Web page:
Lake Turkana is often referred to as a living museum of human culture. It is true to say that the sheer remoteness of this inland sea has sheltered its people from outside influence, and that cultures here are more pure and unadulterated than in other parts of Kenya.
The dominant culture here is undoubtedly the people for whom the lake is named, the Turkana. The Turkana are a fascinating culture, whose roots lie not in Kenya, but among the Karamajong of Northern Uganda and South Sudan.They migrated to the lake around 250 years ago, for reasons unknown. According to Turkana mythology, the tribe were chasing a wayward bull.
To most visitors to the Lake this looks like the most inhospitable country on earth, with baking fields of lava surrounding crocodile infested waters. But the Turkana are supreme survivors, known throughout Kenya for their survival skills, physical strength and aggressive opportunism.
The Turkana have spread throughout this region and proved to be able to thrive under the most adverse conditions. they keep cattle and have some basic forms of architecture, but have also long depended on hunting and gathering. Fish, crocodiles, and other wildlife including lizards and snakes are the traditional diet.
The Turkana do not have as many complex customs as some of Kenya's other nomadic cultures. The central principle of their culture is a generational clan system, with two clans - Leopard and Stone. If a man is born a Leopard, then his son will be a Stone, and his son a Leopard, and so on.
This clan system has a traditional base in the formation of cattle raiding parties.
Despite the difficult conditions in which they live, the Turkana have a highly developed sense of the aesthetic. They produce a great deal of jewelry and articles of physical adornment. Turkana women traditionally wear their hair in a mohawk, while the men grow their high and pile it on top of their heads in an individual style passed on from father to son. They then decorate it with blue clay and feathers.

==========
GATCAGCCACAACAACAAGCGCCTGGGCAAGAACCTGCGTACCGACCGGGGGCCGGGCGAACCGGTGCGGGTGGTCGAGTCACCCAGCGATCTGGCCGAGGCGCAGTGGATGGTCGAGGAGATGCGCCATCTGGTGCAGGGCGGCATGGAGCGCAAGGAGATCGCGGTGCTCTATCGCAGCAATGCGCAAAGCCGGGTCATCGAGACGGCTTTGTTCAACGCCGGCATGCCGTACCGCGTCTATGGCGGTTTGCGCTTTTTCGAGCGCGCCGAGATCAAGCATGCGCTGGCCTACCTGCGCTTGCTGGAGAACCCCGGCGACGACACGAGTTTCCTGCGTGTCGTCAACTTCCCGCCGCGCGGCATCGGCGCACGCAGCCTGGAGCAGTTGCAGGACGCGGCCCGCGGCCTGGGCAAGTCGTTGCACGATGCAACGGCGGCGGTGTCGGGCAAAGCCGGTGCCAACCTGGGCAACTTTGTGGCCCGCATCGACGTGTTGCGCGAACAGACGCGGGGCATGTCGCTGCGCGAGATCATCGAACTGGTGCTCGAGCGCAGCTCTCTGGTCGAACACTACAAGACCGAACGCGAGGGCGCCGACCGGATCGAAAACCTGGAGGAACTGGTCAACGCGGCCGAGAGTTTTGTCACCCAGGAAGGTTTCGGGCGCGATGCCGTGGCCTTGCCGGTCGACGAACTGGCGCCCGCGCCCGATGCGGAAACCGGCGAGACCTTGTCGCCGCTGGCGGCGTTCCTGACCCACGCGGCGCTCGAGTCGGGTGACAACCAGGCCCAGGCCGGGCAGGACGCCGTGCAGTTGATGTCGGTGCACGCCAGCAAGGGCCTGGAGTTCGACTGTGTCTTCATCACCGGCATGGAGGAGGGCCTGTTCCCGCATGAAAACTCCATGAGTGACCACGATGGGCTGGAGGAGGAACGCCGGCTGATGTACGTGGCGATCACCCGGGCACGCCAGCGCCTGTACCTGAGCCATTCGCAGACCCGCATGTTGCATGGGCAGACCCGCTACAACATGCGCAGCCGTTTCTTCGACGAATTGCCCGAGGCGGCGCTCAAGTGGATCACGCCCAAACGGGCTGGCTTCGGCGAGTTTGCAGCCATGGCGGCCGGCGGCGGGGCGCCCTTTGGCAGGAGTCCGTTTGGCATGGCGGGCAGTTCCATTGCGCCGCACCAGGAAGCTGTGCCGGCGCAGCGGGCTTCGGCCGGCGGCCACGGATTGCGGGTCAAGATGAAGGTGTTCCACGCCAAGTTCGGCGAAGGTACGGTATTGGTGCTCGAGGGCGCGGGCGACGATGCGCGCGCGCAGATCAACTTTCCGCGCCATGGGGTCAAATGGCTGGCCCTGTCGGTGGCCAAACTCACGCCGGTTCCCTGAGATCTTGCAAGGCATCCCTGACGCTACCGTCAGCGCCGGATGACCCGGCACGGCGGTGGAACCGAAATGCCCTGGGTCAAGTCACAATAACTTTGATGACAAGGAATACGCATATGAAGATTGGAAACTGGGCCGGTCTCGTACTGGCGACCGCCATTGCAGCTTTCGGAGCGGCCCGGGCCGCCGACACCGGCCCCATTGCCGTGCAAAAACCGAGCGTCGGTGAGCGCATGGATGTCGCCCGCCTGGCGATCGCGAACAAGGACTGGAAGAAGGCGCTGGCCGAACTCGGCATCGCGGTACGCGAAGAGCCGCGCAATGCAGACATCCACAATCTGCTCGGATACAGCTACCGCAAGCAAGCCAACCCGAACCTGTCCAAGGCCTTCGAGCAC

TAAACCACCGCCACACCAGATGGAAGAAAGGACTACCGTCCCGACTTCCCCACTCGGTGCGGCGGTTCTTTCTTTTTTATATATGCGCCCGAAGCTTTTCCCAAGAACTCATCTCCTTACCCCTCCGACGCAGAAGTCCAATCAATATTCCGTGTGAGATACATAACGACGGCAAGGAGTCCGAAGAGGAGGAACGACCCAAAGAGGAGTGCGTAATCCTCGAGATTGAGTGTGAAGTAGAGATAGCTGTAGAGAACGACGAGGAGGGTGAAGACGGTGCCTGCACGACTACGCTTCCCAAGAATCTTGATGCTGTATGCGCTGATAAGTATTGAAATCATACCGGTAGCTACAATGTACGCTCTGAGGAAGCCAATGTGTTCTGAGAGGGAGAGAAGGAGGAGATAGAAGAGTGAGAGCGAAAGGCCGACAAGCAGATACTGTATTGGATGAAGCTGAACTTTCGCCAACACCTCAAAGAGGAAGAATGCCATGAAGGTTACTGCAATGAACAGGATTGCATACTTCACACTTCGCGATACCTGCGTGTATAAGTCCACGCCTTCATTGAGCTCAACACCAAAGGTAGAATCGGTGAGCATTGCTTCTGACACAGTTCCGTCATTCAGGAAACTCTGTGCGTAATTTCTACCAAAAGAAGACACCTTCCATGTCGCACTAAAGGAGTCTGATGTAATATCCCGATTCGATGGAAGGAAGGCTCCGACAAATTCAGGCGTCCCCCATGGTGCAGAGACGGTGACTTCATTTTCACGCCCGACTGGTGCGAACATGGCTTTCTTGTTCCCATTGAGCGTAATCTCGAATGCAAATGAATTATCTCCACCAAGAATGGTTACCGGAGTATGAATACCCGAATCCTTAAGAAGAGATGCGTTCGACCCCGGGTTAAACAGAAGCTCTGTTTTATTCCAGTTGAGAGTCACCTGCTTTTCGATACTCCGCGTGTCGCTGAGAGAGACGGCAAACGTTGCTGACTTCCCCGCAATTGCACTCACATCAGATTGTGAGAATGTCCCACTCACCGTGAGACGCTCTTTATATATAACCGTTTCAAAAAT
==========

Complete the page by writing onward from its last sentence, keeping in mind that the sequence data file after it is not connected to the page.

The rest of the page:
Turkana men also traditionally took pride in skills of combat, and produced a wide range of inventive weaponry, including spiked clubs, wrist and finger knives. The Turkana are generally excellent craftsmen, skilled in metalwork, leathermaking, beading and carving of wood, stone, bone and horn.
The Turkana share this region with small populations of Samburu, Rendille, and Gabbra (see the Desert section)
On the southern shores of the lake live Kenya's smallest tribe, the El Molo.
The El Molo are some of Kenya's last remaining true hunter gatherers. They survive almost entirely on fishing, using nets made from a local doum palm fibre and simple log canoes. El Molo villages consist of small rounded huts made from dried lake weed and anchored with stones. The El Molo are locally regarded as gifted weavers of basketry and nets.
Modern medicine has recently caused growth in El Molo population, although intermarriage has meant that the tribe is increasingly becoming absorbed by the Turkana, and the Samburu, whose language they have adopted.
This remarkable area was first explored in 1888 by Teleki and Von Honel, who made the epic crossing of the deserts and laval plains, naming the great lake "Rudolf" after their Archduke and the patron of their expedition. The name Turkana was adopted during the 1970's.
Turkana has remained an enigmatic destination for adventurers and modern day explorers, one of the planet's last great remote wilderness areas.
Most visitors to the lake will encounter both Turkana and Samburu people, and at the South West shore El Molo. Exploring on foot is a good way to meet local people. Visiting a village requires a good measure of respect for local traditions, and a knowledgeable guide is reccommended.